Hillary Clinton: Trump ‘means what he says’ about withdrawing from NATO

Former Secretary of State Hillary Clinton is predicting that former President Trump will make good on his repeated threats to withdraw from NATO if he wins reelection to a second White House term in November.

“Obvious point to make about Donald Trump is take him literally and seriously. He means what he says. People did not take him literally and serious in 2016,” said Clinton, who lost to Trump that year as the Democratic presidential nominee, while speaking Saturday at a panel at the Munich Security Conference in Germany.

Clinton’s remarks were part of a nearly seven-minute response to being asked if Europe “can still rely” on America.

“Now he is telling us what he intends to do and people who try to wish it away, rush it away, are living in an alternative reality. He will do everything he can to become an absolute authoritarian leader if given the opportunity to do so,” she added later. “And he will pull us out of NATO.”

She later warned the former president would pull the U.S. out of the alliance despite Congress’s recently passed legislation that prevents any president from withdrawing the U.S. from NATO without approval from the Senate or an act of Congress.

“Because he will just not fund our obligations. So we may be there, you know, ‘in name only,’” she said. “So take it very seriously and continue to do what Europe needs to do on its own.”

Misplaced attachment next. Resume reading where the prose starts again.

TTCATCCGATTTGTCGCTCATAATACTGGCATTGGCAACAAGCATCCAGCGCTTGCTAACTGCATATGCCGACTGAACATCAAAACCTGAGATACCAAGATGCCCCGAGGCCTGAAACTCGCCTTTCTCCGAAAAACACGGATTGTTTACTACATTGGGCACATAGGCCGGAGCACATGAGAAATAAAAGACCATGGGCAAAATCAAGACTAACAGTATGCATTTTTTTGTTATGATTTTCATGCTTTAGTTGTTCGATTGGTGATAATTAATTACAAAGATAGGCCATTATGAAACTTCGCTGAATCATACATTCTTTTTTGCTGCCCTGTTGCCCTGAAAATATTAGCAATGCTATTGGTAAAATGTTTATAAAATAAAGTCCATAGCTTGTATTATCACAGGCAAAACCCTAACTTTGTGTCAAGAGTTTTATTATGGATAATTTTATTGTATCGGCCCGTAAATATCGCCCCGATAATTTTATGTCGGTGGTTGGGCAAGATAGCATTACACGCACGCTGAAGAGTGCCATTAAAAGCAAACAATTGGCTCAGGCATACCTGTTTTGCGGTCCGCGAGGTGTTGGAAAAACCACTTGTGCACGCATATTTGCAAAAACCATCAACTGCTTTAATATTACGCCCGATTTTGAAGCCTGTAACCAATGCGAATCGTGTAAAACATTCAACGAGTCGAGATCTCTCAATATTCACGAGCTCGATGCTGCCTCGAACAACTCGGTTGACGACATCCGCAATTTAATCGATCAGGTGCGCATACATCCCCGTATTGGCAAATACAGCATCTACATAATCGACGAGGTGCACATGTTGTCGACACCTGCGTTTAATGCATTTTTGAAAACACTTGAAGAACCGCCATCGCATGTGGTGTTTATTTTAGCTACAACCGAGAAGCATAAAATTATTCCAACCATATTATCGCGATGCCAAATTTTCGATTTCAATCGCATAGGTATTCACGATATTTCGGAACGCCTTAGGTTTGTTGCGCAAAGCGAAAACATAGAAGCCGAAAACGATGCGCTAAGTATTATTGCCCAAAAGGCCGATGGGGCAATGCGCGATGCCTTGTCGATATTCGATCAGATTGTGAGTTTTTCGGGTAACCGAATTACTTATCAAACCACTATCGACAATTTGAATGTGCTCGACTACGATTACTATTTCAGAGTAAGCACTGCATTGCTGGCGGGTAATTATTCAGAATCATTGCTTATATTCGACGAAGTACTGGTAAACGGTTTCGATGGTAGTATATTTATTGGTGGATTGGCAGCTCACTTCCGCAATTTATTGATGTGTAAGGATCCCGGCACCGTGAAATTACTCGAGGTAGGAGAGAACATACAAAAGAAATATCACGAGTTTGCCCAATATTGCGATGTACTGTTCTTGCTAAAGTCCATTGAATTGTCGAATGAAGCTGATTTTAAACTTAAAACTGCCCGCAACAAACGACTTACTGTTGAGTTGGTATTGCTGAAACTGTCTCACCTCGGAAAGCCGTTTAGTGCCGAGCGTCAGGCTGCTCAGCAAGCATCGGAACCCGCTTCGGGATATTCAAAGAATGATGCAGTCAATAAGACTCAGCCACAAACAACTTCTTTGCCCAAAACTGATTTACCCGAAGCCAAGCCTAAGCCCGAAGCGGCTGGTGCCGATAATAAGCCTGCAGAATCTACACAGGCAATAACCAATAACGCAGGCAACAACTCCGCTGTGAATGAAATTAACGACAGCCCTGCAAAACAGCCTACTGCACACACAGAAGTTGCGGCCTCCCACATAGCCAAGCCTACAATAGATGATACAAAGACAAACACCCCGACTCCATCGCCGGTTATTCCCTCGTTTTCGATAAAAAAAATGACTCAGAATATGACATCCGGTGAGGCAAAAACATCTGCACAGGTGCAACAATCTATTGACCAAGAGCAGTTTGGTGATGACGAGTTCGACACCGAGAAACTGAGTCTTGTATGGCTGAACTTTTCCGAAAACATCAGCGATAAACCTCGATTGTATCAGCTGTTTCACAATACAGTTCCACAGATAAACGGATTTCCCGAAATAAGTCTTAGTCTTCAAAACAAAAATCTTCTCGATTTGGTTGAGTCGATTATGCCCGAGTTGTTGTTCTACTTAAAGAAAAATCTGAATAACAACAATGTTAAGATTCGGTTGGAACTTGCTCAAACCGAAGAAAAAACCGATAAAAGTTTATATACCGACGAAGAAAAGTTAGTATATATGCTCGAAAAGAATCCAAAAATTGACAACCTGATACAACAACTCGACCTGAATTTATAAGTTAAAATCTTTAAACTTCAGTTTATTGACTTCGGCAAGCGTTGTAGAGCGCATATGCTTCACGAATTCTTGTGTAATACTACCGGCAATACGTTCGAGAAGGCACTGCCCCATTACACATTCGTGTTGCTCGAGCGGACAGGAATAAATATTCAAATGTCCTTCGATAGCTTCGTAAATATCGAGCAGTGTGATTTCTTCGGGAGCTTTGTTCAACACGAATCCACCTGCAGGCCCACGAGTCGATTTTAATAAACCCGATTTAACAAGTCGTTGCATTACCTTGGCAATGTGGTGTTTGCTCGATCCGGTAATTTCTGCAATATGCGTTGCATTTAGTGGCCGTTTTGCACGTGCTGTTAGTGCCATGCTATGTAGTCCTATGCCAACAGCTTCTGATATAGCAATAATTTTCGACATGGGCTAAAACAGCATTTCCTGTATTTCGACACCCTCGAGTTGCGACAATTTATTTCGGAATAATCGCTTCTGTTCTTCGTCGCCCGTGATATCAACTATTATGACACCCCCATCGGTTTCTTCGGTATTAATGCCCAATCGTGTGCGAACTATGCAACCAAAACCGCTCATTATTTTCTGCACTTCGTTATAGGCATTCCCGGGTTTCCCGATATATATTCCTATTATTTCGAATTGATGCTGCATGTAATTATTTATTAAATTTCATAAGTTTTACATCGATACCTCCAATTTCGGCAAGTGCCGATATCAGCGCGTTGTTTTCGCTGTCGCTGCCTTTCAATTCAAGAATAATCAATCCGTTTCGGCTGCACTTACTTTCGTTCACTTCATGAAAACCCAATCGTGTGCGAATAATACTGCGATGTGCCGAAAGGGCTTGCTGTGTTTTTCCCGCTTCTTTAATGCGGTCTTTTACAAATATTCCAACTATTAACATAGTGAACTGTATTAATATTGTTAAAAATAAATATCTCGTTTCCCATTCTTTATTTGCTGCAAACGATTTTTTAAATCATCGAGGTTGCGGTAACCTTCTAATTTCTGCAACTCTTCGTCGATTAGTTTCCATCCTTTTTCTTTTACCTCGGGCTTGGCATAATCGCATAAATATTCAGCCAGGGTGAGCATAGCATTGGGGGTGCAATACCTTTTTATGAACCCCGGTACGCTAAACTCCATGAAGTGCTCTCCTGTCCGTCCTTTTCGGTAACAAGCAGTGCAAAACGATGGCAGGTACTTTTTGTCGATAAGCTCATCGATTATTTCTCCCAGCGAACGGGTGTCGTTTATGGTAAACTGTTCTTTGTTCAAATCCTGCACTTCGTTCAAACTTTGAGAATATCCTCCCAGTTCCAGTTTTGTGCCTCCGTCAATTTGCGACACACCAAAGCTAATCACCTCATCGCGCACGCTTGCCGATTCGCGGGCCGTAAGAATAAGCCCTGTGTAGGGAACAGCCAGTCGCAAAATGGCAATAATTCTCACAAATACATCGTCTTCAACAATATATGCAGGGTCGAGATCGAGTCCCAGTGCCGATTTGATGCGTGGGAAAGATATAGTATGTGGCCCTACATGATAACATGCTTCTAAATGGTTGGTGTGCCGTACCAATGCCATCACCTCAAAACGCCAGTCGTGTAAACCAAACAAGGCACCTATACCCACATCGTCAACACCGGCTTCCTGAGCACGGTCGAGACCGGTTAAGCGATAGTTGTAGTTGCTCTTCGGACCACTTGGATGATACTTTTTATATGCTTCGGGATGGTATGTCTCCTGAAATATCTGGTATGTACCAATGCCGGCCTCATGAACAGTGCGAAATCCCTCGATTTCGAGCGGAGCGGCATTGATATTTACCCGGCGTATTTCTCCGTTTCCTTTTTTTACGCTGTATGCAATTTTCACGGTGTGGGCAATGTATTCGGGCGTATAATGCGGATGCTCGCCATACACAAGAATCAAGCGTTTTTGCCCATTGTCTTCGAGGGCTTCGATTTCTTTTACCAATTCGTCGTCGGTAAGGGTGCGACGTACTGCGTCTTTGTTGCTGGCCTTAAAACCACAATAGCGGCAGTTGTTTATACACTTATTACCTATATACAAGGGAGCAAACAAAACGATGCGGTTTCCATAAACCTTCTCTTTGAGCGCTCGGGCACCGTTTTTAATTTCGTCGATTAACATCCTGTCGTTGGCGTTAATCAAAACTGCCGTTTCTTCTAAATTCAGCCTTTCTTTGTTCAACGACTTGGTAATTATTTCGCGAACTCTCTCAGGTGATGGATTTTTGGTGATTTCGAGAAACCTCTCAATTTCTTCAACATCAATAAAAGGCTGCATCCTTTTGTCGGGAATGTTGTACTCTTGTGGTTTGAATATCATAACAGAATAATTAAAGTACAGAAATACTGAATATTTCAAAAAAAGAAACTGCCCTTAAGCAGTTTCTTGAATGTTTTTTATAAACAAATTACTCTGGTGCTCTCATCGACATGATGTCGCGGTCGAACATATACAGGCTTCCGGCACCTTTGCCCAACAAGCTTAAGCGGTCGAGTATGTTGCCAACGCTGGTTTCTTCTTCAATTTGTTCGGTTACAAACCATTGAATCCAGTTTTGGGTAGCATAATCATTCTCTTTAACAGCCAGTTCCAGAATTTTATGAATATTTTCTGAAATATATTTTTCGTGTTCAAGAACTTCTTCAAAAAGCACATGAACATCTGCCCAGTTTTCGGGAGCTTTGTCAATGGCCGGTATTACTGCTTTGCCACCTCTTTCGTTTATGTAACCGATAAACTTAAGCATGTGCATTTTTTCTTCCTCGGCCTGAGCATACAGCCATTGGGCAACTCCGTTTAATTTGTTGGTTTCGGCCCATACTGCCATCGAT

Trump sparked a fury of concerns earlier this month after his remarks about the alliance, which raised questions about what a second term for the former president could mean for NATO.

During a campaign rally earlier this month, Trump recalled an instance when a foreign leader questioned him about his threat not to defend members who do not hit the alliance’s defense spending targets.

“You didn’t pay?” Trump said he responded. “You’re delinquent. No, I would not protect you. In fact, I would encourage them to do whatever the hell they want. You gotta pay. You gotta pay your bills.”

The former president repeatedly pressed member nations to commit 2 percent of their gross domestic product to defense spending. NATO Secretary-General Jens Stoltenberg said at least half of the 31-member alliance is expected to meet that figure in 2024, which is up from seven members in 2022.

He also emerged as a frequent critic of NATO and threatened on numerous occasions to withdraw from the alliance while in the White House.

The Trump campaign did not mince words when responding Tuesday to Clinton’s criticism.

“Hillary Clinton is irrelevant, and nobody takes her seriously because she is a loser and washed up candidate struggling with Trump Derangement Syndrome,” Trump campaign spokesperson Steven Cheung wrote in a statement to The Hill.

Sen. JD Vance (R-Ohio), a staunch Trump ally who also spoke at the conference, argued Europe is not doing enough to ensure its defense. He pushed back on the argument Trump will “abandon Europe” and said the remarks were simply a “wake-up call” to Europe.

The Ohio Republican contended America is not looking to pull out of NATO or abandon Europe, but he suggested the U.S. should shift its focus to East Asia and called on European allies to “step up.”

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